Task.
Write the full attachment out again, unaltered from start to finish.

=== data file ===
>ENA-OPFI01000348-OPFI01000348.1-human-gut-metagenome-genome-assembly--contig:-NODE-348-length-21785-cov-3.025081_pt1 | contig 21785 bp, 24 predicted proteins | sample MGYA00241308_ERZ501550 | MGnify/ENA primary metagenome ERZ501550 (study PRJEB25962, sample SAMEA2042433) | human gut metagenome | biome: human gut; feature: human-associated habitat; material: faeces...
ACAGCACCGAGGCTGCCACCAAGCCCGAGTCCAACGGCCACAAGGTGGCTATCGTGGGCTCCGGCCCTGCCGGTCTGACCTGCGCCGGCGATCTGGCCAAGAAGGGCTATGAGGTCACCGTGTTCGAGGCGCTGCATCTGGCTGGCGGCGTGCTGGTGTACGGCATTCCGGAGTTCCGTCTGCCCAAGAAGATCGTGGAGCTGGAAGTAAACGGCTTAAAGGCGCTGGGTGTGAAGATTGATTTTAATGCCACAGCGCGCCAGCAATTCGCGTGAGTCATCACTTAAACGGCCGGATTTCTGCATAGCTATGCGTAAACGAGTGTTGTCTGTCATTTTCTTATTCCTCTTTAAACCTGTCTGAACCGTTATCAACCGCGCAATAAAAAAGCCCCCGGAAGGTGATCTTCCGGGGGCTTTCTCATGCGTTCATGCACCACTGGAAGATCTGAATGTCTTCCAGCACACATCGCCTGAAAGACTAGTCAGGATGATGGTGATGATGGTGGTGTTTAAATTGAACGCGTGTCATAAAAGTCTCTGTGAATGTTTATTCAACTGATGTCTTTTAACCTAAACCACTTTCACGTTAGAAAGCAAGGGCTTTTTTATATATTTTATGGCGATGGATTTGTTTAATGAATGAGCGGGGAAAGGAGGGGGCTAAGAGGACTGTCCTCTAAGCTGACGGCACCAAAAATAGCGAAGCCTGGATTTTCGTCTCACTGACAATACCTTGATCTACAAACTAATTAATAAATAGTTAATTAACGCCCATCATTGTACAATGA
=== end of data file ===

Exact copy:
>ENA-OPFI01000348-OPFI01000348.1-human-gut-metagenome-genome-assembly--contig:-NODE-348-length-21785-cov-3.025081_pt1 | contig 21785 bp, 24 predicted proteins | sample MGYA00241308_ERZ501550 | MGnify/ENA primary metagenome ERZ501550 (study PRJEB25962, sample SAMEA2042433) | human gut metagenome | biome: human gut; feature: human-associated habitat; material: faeces...
ACAGCACCGAGGCTGCCACCAAGCCCGAGTCCAACGGCCACAAGGTGGCTATCGTGGGCTCCGGCCCTGCCGGTCTGACCTGCGCCGGCGATCTGGCCAAGAAGGGCTATGAGGTCACCGTGTTCGAGGCGCTGCATCTGGCTGGCGGCGTGCTGGTGTACGGCATTCCGGAGTTCCGTCTGCCCAAGAAGATCGTGGAGCTGGAAGTAAACGGCTTAAAGGCGCTGGGTGTGAAGATTGATTTTAATGCCACAGCGCGCCAGCAATTCGCGTGAGTCATCACTTAAACGGCCGGATTTCTGCATAGCTATGCGTAAACGAGTGTTGTCTGTCATTTTCTTATTCCTCTTTAAACCTGTCTGAACCGTTATCAACCGCGCAATAAAAAAGCCCCCGGAAGGTGATCTTCCGGGGGCTTTCTCATGCGTTCATGCACCACTGGAAGATCTGAATGTCTTCCAGCACACATCGCCTGAAAGACTAGTCAGGATGATGGTGATGATGGTGGTGTTTAAATTGAACGCGTGTCATAAAAGTCTCTGTGAATGTTTATTCAACTGATGTCTTTTAACCTAAACCACTTTCACGTTAGAAAGCAAGGGCTTTTTTATATATTTTATGGCGATGGATTTGTTTAATGAATGAGCGGGGAAAGGAGGGGGCTAAGAGGACTGTCCTCTAAGCTGACGGCACCAAAAATAGCGAAGCCTGGATTTTCGTCTCACTGACAATACCTTGATCTACAAACTAATTAATAAATAGTTAATTAACGCCCATCATTGTACAATGA